As recruitment specialists, we’re all too familiar with the changing attitudes towards flexible working. More and more businesses are now offering it as a perk, and it’s often one of the first questions a candidate will ask about a role. Seen – and often feared – by many employers as an opportunity for employees to work whenever they want, flexible working can be an absolute essential for many jobseekers.
When we conducted some employee engagement activity last year and asked our team what they would like more of in their working lives, we predicted that flexible working would be a common request, and it was. Our team indicated that they’d like less rigidity in their working structure.
From our experience, recruitment is an industry that thrives in a communal setting; a busy sales floor and a buzzing office environment creates the competitive nature of recruitment, which encourages employees to boost their performance. So while we wanted to do everything we could to make our team happy at work, we also wanted to find a way of doing that without upsetting the balance.
If consultants and resourcers were to work from home on a consistent basis, the element of teamwork that goes into successfully placing a candidate becomes seriously tested. The communication channels and the technology are there, but nothing can quite match the quality or efficiency of being able to talk to your colleagues across the office. It also risks employees blurring their work-life balance, which can negatively impact both their performance at work and their health.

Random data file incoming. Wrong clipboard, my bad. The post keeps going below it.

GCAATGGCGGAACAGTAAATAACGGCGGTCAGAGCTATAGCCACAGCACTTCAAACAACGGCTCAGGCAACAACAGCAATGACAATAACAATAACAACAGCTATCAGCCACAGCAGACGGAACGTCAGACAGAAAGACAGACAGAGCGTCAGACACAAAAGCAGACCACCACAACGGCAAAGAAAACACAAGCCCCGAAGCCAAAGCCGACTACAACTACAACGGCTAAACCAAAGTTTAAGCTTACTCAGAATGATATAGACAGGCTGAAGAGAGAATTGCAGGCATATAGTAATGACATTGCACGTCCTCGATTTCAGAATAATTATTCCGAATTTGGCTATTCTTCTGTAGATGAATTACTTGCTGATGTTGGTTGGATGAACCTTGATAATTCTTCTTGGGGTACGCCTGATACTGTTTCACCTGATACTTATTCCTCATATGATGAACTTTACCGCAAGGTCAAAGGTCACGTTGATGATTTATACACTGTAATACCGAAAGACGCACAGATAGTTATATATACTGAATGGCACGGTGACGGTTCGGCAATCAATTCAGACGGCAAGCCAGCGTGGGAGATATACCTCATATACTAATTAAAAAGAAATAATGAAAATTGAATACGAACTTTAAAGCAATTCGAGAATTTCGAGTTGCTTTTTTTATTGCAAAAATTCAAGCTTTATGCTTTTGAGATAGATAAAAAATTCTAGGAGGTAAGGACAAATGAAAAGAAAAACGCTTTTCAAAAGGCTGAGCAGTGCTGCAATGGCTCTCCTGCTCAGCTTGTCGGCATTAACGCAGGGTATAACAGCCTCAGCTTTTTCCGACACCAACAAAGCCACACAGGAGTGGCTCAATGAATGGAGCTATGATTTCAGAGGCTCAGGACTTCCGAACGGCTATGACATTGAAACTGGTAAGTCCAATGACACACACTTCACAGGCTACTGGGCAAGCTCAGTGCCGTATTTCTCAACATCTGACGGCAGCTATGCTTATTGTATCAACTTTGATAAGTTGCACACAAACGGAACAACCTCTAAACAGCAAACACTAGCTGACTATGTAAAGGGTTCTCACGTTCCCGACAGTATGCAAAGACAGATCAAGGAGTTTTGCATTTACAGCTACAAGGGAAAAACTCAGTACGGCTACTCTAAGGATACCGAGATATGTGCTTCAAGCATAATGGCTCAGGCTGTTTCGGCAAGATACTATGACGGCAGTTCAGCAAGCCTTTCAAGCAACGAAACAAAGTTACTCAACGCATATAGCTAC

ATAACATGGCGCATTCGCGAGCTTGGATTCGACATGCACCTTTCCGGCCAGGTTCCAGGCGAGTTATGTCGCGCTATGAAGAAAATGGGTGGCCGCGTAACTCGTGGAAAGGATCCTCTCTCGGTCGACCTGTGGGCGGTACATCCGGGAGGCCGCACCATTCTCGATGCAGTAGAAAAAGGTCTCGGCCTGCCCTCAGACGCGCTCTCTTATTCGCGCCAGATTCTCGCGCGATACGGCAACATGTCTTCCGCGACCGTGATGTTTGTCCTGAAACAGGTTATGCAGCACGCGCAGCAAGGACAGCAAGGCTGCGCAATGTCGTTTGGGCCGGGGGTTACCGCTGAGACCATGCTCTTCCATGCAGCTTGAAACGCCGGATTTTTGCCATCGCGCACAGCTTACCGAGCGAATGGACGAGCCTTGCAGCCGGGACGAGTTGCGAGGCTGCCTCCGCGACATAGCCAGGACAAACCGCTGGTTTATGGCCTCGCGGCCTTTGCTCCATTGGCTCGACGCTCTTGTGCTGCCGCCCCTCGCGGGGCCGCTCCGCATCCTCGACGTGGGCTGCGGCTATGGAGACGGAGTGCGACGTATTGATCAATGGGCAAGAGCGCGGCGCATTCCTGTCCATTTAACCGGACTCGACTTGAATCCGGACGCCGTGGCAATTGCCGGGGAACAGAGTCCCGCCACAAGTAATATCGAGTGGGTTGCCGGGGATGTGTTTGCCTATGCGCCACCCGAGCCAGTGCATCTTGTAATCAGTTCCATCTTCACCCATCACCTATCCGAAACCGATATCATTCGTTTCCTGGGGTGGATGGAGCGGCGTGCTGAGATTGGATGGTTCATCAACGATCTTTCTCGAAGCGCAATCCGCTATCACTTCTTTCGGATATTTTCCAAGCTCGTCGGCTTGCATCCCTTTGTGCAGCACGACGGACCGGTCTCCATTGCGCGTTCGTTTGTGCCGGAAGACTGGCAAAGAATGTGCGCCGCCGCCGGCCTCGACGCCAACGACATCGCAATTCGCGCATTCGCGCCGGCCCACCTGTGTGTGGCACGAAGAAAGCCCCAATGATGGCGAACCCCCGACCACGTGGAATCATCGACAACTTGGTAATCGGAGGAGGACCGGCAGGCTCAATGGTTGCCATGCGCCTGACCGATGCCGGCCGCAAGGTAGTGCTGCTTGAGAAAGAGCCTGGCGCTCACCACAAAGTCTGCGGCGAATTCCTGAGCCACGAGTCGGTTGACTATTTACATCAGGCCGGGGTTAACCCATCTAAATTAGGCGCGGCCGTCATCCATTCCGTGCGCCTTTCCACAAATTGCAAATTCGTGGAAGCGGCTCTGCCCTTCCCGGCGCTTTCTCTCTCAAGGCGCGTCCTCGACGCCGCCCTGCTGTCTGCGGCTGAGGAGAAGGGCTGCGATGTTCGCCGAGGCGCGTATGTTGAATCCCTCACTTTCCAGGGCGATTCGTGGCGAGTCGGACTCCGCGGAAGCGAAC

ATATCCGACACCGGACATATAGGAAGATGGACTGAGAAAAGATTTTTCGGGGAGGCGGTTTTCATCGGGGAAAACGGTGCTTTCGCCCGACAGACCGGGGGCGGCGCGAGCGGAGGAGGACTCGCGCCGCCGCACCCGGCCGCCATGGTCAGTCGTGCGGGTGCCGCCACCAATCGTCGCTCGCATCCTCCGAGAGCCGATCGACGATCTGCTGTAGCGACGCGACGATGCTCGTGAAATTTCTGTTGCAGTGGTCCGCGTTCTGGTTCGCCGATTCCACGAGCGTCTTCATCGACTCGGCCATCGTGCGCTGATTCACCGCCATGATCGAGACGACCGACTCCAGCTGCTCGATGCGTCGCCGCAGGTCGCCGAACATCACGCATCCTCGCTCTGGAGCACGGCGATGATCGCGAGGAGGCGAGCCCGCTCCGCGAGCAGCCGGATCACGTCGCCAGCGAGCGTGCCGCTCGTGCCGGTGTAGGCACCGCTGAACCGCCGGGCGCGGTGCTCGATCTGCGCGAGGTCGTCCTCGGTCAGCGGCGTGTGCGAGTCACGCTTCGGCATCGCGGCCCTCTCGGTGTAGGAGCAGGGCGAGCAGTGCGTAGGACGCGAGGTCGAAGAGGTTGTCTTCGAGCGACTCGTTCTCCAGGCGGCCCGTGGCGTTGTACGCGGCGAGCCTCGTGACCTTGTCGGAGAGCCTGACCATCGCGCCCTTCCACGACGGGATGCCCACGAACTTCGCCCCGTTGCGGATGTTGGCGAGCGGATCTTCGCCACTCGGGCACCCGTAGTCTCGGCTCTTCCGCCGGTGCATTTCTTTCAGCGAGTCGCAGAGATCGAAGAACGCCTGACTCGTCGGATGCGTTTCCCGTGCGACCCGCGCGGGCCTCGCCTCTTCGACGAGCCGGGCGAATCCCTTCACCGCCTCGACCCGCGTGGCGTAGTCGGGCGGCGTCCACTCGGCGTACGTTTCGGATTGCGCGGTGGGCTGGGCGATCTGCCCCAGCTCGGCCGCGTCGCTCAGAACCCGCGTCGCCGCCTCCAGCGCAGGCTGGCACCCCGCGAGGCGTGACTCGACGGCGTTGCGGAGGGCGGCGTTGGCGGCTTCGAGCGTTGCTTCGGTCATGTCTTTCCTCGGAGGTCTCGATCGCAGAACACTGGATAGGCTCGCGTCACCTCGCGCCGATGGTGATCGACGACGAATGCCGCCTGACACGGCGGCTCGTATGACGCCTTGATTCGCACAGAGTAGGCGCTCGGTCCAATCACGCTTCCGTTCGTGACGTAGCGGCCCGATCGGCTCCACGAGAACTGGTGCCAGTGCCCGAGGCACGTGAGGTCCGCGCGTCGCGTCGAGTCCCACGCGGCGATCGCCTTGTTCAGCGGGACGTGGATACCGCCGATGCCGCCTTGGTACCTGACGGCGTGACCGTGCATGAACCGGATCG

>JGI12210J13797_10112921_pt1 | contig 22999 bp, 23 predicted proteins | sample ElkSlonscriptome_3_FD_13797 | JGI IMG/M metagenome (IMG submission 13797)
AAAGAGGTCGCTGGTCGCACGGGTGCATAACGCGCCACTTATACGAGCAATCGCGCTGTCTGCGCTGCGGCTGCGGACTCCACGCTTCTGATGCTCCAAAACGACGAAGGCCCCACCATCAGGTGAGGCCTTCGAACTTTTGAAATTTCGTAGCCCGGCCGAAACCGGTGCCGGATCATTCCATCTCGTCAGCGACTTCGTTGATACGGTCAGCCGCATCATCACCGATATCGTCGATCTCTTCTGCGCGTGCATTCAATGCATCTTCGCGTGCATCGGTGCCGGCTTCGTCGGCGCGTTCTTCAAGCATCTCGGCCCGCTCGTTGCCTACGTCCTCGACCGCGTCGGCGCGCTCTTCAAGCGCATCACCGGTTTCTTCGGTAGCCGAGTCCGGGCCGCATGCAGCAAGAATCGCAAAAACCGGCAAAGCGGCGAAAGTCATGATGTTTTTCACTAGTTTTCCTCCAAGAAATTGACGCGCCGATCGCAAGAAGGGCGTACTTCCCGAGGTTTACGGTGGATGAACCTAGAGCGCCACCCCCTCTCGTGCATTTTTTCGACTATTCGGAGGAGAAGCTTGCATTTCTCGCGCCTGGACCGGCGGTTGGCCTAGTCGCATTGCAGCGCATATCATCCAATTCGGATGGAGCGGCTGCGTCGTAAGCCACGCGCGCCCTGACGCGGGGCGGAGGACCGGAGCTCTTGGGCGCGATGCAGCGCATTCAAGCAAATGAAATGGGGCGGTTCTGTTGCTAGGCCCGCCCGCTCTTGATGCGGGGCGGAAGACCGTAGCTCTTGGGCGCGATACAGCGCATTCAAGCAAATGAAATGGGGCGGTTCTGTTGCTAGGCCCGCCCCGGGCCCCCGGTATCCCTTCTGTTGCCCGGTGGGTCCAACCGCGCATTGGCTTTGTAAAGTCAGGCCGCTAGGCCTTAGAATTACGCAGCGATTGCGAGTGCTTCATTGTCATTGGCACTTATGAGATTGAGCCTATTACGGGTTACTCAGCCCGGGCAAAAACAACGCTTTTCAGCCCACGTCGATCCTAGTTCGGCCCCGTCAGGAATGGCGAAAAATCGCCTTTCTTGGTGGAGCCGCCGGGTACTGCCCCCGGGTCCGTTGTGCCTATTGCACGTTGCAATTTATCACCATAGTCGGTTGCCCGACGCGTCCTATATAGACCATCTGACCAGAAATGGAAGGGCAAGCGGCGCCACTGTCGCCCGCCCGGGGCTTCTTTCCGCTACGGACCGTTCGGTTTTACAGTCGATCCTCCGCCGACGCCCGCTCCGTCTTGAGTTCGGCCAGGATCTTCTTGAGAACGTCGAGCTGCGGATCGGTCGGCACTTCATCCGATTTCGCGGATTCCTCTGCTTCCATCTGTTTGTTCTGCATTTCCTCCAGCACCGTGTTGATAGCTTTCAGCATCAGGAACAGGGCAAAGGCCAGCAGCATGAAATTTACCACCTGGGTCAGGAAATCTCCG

Of course, there are benefits to flexible working too. It’s been proven that greater flexibility boosts levels of staff wellbeing, and that, in turn, is great for productivity and therefore the business as a whole. It comes down to creating a definition of flexible working that strikes the right balance for your organisation.
So we started by scrapping the definitions of flexible working already out there and focusing on what our team really wanted from their place of work. We don’t think working from home as a general concept is right for us and thankfully most of our staff agreed. What we do offer is flexibility around childcare arrangements, doctors’ appointments – the list goes on – so employees can find a better work-life balance.
We are in a results-driven industry where employees are rewarded for their performance, so in order to allow for greater flexibility, our attentions turned to output rather than input. While that means that we can loosen our limits on flexibility, allowing staff to finish early on a Friday or pop out of the office for an appointment as long as their work is covered or completed, it also puts a responsibility on us to suitably manage our people.
Recruitment is widely regarded as one of the most stressful industries to work in – it came second only to social care in a recent survey – so while those that are enjoying a successful period will benefit from this approach, we have to make sure we’re not turning a blind eye to those who are going through a rough patch. We keep a level playing field by encouraging all staff finish on time, rather than staying after hours to chase another placement – challenges can often be overcome with a fresh perspective in the morning.
We know from experience that some employers are totally averse to flexible working, while some candidates want total freedom in their roles. In most cases it seems as though what’s needed is a little give and take from both sides. Flexible working by its very definition must be flexible, meaning different approaches will work better for some businesses and industries more than others. It’s all about how you define it.